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The Earth From Space

The History of Earth Imaging

John Lindsay
Fall 2015


JR Jensen Chapter 3

Where are we today?

  • The state of Earth imaging today has resulted from a remarkable level of advancement in many fields
    • Photographic imaging
    • Digital imaging
    • Human flight
    • Rocket science and space exploration
    • Computing technology
    • And many, many others!

Early Advances in Photography

  • 1826: Joseph N. Niepce obtained the first recorded photograph
  • 1839 Louis Daguerre (pronounced Dagair) introduced the ‘daguerreotype’ a.k.a. ‘tintype’
  • Disadvantages of the tintype:
    • long exposure times
    • no way to reproduce images
    • dangerous chemicals used in film processing
Early photograph
1826: First photographic image by Joseph Niepce of his estate courtyard, Paris.
Early photograph
1838: Daguerre’s photograph of a busy street in Paris, mid-day. Where are all the people?
Early photograph
1850: Louis Daguerre family portrait

Further advances in photography

  • 1841 Talbot's calotype process produced an image using paper negatives.
  • 1851 Frederick Archer’s wet-plate process used glass plates.
  • 1871 Richard Maddox invented dry plates using flexible gelatin-based emulsion.
  • 1885 George Eastman introduced celluloid roll film.
  • 1888 Eastman's portable Kodak camera introduced.

Early experiments in aerial photography and mapping

  • 1858 Gaspard-Felix Tournachon (Nadar) took the first aerial photograph from a balloon.
  • 1860 Joseph W. Black took the first air photo of North America (Boston) from a balloon.
  • 1886 Canadian E.G.D. Deville maps from terrestrial photographs. Publishes Photographic Surveying in 1889.
Nadar photograph
Boston aerial photograph
1860: Air photo of Boston, taken from a balloon by James W. Black
First Canadian aerial photograph
1883: First recorded air photo in Canada, of the Halifax Citadel, taken from a balloon.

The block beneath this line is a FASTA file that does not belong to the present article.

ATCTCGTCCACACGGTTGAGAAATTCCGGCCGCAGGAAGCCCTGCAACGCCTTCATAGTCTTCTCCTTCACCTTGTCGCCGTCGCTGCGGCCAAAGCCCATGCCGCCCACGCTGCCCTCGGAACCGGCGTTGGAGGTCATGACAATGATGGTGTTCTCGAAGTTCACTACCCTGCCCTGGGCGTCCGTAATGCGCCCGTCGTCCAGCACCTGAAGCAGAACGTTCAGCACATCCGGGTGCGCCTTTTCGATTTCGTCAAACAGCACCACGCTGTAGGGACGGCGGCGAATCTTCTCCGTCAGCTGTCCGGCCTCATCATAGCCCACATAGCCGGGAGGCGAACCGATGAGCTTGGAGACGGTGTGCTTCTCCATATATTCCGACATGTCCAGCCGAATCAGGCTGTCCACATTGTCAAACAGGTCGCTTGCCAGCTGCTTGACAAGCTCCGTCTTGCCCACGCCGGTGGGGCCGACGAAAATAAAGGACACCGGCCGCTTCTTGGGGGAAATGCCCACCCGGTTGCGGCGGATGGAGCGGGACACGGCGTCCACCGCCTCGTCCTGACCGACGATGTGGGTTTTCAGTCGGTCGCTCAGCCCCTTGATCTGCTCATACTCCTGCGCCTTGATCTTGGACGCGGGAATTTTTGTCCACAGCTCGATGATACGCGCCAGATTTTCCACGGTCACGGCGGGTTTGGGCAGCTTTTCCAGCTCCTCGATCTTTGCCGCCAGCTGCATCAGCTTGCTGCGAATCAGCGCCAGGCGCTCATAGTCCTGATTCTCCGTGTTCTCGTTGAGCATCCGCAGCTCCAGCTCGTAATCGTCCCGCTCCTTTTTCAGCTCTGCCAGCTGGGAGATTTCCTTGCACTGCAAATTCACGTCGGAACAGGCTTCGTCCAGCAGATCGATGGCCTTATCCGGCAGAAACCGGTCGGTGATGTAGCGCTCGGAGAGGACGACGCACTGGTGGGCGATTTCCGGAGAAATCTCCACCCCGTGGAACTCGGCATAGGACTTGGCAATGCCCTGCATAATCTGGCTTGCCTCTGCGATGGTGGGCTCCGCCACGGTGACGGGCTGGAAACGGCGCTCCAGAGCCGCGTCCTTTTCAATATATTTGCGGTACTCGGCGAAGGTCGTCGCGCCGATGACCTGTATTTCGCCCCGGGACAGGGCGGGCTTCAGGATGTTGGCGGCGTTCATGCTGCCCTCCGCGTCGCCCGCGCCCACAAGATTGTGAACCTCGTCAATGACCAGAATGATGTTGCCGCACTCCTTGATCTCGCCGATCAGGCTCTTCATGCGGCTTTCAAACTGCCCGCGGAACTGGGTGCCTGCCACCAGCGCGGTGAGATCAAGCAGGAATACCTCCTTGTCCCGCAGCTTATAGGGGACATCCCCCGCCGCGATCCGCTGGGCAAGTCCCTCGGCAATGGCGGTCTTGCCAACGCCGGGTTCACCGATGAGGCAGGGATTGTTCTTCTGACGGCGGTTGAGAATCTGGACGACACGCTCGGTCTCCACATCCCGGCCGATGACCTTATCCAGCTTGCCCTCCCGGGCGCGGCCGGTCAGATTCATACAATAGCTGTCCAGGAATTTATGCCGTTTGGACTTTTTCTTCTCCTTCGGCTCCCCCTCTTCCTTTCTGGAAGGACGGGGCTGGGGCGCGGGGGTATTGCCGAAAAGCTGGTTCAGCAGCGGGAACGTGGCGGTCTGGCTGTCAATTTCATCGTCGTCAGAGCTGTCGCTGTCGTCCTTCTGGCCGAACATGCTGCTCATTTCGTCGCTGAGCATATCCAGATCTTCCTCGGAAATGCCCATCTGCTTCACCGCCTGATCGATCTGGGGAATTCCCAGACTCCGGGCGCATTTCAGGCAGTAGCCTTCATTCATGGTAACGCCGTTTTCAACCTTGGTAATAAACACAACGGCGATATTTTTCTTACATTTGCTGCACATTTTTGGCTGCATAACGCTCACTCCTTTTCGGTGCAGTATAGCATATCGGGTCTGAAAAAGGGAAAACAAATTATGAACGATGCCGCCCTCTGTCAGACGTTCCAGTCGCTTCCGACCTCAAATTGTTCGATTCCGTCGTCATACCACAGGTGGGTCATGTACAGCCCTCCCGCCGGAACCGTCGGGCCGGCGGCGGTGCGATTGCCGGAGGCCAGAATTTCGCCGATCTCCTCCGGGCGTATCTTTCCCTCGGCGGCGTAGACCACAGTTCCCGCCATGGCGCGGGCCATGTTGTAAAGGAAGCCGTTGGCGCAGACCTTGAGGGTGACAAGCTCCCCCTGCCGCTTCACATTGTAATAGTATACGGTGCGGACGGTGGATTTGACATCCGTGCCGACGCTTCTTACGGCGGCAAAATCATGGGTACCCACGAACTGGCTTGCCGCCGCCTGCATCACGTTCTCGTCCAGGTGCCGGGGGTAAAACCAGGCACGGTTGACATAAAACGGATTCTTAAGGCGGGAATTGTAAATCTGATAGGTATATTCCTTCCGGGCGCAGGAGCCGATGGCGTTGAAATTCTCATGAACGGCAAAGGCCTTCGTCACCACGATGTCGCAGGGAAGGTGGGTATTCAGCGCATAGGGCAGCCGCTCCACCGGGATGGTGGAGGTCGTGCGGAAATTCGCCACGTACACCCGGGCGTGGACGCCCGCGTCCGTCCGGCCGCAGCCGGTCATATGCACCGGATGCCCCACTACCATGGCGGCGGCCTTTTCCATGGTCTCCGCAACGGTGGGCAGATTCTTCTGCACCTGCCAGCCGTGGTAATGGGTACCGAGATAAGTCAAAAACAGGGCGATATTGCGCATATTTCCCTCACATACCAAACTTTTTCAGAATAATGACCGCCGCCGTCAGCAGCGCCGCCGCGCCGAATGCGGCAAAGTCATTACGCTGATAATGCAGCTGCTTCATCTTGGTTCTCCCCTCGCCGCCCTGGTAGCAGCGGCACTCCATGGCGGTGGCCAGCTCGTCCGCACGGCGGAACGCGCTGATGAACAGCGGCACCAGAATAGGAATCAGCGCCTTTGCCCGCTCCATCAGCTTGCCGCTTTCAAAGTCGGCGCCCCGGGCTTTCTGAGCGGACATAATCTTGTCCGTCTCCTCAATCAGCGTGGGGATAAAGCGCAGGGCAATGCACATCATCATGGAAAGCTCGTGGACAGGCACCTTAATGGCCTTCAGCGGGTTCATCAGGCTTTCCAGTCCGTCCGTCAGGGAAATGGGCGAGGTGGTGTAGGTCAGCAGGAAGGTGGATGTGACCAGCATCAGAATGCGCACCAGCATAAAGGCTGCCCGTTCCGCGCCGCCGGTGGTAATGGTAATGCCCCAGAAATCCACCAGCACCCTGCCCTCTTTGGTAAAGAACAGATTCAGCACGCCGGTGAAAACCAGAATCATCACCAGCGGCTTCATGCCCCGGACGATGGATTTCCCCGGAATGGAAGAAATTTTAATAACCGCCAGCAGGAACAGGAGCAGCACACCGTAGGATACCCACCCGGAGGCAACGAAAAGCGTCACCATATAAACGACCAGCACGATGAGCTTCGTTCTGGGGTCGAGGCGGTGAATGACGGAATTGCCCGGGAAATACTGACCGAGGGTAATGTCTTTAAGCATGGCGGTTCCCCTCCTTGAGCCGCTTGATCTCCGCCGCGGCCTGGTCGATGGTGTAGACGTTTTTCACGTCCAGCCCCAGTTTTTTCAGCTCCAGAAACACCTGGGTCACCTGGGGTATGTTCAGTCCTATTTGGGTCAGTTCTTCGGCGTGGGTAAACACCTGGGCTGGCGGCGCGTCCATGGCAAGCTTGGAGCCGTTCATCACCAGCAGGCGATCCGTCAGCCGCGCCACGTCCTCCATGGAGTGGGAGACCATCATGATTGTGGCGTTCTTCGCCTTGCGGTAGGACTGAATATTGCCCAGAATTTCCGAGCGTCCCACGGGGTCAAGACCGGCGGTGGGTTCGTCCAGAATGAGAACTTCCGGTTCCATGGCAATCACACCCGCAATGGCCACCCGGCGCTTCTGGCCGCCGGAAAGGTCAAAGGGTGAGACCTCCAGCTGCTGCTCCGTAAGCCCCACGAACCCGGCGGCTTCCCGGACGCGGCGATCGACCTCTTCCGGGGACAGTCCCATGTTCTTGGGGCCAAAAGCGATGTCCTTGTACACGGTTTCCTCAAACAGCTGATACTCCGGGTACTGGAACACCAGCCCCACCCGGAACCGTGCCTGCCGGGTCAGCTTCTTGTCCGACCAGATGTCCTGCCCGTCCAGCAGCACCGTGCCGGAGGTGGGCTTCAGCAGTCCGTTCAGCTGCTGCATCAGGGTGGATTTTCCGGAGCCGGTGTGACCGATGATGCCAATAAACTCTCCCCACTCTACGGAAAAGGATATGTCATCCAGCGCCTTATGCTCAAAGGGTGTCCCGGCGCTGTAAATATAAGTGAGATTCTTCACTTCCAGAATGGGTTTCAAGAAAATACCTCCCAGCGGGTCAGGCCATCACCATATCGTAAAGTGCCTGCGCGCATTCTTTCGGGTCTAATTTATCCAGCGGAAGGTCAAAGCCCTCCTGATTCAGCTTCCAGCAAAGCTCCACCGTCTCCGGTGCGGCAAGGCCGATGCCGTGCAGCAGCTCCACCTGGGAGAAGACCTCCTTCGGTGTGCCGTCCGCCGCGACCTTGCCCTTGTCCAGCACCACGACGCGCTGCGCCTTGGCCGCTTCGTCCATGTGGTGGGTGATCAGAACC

Pigeon photograph
Early flight
WWI flight

The golden era of aerial photography

  • Air photos became a mainstay of earth observation from the 1930s to the 1970s
  • Used extensively for topographic mapping applications, forestry, mineral exploration, agricultural status, urban development, disaster assessment, and reconnaissance.
U2 spy plane
Lockheed U-2 spy plane
Global Hawk drone
RQ-4 Global Hawk, unmanned aerial vehicle (UAV)
Modern commercial unmanned aerial vehicle (UAV)
Top Gun Top Gun today
A dinosaur of the past? The future?

Disadvantages to air photos

  • Impractical for covering large areas at once
  • prohibitively expensive for large areas
  • Repeat coverage of large areas are therefore too costly for most applications
  • Individual photos suffer tonal variations so that combining them as mosaics is often problematic

The era of the Earth-observation satellite

  • Satellite images can:
    • Cover large areas in a single image
    • Image the entire globe
    • Carry out repeat coverage with ease
ASTER image
Nobel photo Goddard
Alfred Nobel (1897): First image taken from a rocket Robert Goddard (1926) First liquid-fuel rocket
V2 rocket
The Americans experimented with the Nazi V-2 rocket design after WWII
Earth image
The Cold War contributed greatly to the development of remote sensing

The Landsat Program

Landsat program timeline Aral sea time series

Developments in imaging technology

  • Black & White film
  • Infrared film (~1930s & 1940s)
  • Colour film in aerial photography (1950s)
  • Radar (~1950s)
  • 1969 Willard Boyle and George E. Smith invent the CCD
  • Multispectral imaging (1960s)
  • Hyperspectral imaging (space-based as of 2000)